1800-year-old Ancient military medal of Medusa discovered in ancient Greek city of Perre

medal of Medusa

Archeologists have unearthed a 1,800-year-old military medal in the ancient Greek city of Perre  (Πέρρη) in southeastern Turkey, reports Anadolu News Agency.

According to the news report, during periodic excavations which began in 2001 in the ancient city of Perre in the Adiyaman province, archaeologists found the bronze military medal bearing the head of Medusa, also called Gorgo, one of the three monstrous Gorgons, generally described as winged human females with living venomous snakes in place of hair. Those who gazed into her eyes would turn to stone.

The 1,800-year-old military medal with the face of Medusa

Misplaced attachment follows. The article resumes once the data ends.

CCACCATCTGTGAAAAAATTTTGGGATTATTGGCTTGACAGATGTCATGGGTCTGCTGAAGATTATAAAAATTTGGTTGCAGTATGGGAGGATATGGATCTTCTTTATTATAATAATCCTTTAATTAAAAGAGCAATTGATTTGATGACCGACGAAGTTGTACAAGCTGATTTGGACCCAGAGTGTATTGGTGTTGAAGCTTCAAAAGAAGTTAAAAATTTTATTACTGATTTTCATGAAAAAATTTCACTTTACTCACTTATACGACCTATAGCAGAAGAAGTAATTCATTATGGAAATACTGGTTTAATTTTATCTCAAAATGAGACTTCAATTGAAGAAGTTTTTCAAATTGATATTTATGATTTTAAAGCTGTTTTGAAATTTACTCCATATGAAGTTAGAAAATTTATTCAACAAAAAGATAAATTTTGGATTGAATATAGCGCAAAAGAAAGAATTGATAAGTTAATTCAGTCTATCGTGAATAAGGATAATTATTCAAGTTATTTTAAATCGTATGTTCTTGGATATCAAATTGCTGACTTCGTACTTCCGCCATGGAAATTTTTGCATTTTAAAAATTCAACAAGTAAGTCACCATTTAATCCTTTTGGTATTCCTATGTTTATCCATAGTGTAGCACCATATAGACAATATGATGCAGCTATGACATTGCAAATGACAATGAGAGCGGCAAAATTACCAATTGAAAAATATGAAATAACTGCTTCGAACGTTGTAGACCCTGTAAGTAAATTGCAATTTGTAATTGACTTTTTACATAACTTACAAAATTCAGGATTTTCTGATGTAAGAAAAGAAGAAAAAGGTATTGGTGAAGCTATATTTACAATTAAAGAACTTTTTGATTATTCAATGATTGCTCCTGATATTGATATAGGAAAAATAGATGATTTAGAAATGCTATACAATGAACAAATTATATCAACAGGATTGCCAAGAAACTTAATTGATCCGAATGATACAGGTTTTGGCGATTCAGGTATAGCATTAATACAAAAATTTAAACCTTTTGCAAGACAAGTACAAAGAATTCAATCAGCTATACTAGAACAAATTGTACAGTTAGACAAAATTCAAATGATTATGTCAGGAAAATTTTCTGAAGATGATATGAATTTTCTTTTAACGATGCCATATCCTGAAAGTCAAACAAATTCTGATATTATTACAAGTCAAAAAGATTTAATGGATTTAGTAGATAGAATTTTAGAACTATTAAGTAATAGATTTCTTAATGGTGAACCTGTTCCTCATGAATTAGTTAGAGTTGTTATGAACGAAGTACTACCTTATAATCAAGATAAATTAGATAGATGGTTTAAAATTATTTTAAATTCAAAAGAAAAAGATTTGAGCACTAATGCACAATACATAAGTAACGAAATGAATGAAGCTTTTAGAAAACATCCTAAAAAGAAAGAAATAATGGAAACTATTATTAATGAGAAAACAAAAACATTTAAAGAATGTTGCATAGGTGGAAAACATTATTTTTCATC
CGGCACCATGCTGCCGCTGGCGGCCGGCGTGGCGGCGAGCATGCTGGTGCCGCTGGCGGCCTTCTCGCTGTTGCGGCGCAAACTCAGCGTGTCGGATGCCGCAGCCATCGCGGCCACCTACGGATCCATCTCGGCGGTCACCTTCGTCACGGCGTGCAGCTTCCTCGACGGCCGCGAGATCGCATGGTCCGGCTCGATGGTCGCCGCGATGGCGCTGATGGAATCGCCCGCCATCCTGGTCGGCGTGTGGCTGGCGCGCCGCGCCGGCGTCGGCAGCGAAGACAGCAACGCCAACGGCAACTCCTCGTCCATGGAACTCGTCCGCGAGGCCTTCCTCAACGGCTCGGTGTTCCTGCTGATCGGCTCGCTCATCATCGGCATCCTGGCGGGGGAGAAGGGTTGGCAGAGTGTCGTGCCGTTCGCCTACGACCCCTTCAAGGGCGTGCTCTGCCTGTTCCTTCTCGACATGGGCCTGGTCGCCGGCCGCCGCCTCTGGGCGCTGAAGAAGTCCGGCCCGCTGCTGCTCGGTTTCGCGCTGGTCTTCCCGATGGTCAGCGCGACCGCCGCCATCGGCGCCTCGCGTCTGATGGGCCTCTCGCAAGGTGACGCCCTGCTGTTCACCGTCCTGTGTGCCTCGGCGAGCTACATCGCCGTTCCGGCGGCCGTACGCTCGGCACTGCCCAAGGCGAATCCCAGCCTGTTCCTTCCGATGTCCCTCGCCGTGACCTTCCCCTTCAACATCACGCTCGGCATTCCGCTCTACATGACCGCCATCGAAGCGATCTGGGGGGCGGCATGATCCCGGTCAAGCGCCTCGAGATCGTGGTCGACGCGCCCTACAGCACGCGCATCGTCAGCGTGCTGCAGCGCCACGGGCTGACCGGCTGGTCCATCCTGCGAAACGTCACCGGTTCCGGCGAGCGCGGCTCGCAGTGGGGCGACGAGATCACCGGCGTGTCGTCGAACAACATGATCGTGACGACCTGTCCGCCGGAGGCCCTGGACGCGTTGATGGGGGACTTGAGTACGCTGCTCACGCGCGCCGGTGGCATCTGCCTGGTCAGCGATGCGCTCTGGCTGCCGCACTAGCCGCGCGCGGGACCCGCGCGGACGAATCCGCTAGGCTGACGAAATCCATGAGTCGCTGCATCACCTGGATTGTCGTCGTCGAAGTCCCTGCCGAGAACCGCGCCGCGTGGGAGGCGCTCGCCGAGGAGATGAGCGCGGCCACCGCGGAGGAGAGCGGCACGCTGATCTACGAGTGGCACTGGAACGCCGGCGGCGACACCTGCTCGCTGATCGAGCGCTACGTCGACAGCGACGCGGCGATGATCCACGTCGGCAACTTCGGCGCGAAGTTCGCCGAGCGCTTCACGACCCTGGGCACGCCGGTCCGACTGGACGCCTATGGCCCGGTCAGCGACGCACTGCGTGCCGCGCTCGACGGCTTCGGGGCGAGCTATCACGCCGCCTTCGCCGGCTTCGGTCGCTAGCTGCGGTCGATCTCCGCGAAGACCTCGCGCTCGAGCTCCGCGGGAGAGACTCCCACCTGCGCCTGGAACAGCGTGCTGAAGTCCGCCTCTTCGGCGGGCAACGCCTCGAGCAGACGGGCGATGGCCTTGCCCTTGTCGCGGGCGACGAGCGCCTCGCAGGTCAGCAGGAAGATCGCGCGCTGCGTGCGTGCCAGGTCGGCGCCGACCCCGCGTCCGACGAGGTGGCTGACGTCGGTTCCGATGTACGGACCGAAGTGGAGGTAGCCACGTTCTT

Mehmet Alkan, director of the Adiyaman Museum, told reporters that excavations continue in the area with mosaics and in the section called the “infinity ladder.”

"The medal with a Medusa head appears as an award given to a soldier for his success,” he explained.

“It is a medal that a soldier wears on or on his shield during a military ceremony. We found a 1,800-year-old military diploma here during the excavations last year, and we also associate the medal with military service.”

Commagene (Greek: Κομμαγηνή) was an ancient Greco-Iranian kingdom ruled by a Hellenised branch of the Iranian Orontid dynasty that had ruled over Armenia. The kingdom was located in and around the ancient city of Samosata, which served as its capital. The Iron Age name of Samosata, Kummuh, probably gives its name to Commagene.

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